A discussion on the discussion over Obamacare

By: Jon Meerdink

Online political discourse.

Unless you are currently without a pulse, you probably know that the Supreme Court made a relatively controversial decision recently concerning the Affordable Care Act, better known as Obamacare. Since Twitter and Facebook are the best places for nuanced political discussion, the social networks were immediately flooded with a plethora of opinions both praising and criticizing the decision, President Obama, Chief Justice John Roberts, the Constitution, and David Beckham (but for different reasons).

In today’s world, it’s easy to voice an opinion on anything and everything, without regard to your actual qualifications to comment on a particular topic. It’s also easy to criticize decision makers anonymously, completely ignoring any context to a decision or issue.

Now I’m all for political discussion. I believe staying current on issues is helpful and beneficial to a democratic society as a whole. But when it comes to things like Obamacare, the discussion gets reduced to talking points and sound bites so quickly that all sense of respect, fairness, and desire for an honest conversation evaporates almost instantly.

My job as a news reporter quite often puts me in a position where I get to see a lot of behind-the-scenes political stuff. I was right in the thick of things for Wisconsin’s recall election earlier this month and I had the unique opportunity to talk to six of the eight biggest political players in the state face to face. What struck me (particularly about those whose views differed from mine) was that when you stripped away the cameras, microphones, bright lights, and canned questions, basically all of them were kind, friendly people with a genuine interest in doing what they thought was best for the state. Some of their ideas were weird, some less so, but all the people were far different when they were out of the public eye.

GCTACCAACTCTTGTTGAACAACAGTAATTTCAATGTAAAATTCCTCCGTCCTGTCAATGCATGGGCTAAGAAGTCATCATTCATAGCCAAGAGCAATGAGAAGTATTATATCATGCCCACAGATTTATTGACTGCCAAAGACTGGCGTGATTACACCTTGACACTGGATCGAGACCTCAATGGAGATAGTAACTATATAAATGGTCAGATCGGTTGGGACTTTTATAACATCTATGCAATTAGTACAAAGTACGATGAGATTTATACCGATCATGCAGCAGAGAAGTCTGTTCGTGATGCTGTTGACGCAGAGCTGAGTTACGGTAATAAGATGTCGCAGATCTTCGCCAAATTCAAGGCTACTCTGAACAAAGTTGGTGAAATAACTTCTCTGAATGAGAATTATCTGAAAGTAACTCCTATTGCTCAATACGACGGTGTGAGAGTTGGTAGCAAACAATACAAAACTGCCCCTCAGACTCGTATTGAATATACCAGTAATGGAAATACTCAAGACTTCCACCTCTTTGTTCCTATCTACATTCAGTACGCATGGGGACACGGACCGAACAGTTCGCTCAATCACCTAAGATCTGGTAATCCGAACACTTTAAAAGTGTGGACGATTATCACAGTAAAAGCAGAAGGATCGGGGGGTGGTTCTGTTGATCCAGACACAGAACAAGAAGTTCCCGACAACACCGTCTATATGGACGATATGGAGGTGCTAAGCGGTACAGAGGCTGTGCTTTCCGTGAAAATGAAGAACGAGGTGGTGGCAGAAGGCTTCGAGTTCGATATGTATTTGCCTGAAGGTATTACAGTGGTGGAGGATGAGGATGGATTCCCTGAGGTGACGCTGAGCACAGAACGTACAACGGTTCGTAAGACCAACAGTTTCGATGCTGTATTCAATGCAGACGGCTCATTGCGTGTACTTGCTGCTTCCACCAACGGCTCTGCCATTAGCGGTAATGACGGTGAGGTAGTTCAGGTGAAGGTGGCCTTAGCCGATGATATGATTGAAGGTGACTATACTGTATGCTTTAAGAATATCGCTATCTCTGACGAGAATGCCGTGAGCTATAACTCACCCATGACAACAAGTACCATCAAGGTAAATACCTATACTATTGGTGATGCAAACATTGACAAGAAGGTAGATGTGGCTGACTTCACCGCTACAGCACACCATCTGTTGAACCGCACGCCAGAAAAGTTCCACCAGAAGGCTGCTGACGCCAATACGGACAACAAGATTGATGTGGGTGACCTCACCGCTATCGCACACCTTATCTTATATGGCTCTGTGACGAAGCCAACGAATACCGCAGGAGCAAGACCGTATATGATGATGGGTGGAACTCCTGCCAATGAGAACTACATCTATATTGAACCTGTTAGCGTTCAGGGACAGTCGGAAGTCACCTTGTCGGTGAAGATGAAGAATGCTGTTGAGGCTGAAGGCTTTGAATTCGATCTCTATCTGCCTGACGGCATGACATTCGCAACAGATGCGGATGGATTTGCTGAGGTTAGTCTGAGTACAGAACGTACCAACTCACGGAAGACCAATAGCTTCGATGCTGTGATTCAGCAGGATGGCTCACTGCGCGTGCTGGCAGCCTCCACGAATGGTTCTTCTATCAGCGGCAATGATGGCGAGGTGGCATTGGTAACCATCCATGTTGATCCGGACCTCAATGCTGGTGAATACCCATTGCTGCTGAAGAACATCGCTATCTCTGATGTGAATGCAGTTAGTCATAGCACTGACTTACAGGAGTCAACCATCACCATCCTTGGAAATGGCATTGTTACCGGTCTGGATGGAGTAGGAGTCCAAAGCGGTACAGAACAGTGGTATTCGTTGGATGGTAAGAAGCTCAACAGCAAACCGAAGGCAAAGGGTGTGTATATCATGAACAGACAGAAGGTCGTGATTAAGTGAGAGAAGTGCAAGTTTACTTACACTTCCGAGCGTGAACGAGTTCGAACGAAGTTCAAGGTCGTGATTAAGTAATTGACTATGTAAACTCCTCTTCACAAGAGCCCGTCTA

This experience really adjusted my perspective. Rather than a prepackaged series of talking points, I briefly got a glimpse of the people behind the political facades, and I’ve found that’s a helpful thing to keep in mind whenever I enter a political discussion, particularly over something I don’t agree with at all.

Romans 13:1-7 offers some helpful advice for relating to politicians, reminding us that “there is no authority except that which God has established.” Not only are politicians people, they’re people chosen by God to serve a specific purpose. To me, that’s a comforting, freeing thought, realizing that any political decision, regardless of what I think, is a result of God putting someone in a place to do something. And if God put someone in a position in authority over me, what can I do but pay them my respect? I may not agree with them, but they’re at least owed whatever respect I can give them.

So if you find yourself in a position discussing Obamacare, the Constitution, or anything else with a political bent, do me a favor and remember a couple things. First, politicians are people too. Don’t be that guy (or girl) that spouts off on Facebook about what they’d do to the President if they had the chance. I guarantee that Obama didn’t wake up this morning thinking about how he was going to destroy the world. Give your elected officials a break, alright?

Secondly, realize that even if you don’t agree with them, they’re in power for a reason, and that reason is because God put them there. Do you really want to argue with God over his political choices? I mean, be my guest, but that seems like a losing battle. The better move, in my mind, is to pray for the politicians you disagree with. Pray for clear minds, humble hearts, and a willingness to do what’s best for the country. Above all, pray that God’s will is done, because then, no matter what, you’ll always be right. And isn’t being right what a political discussion is all about?


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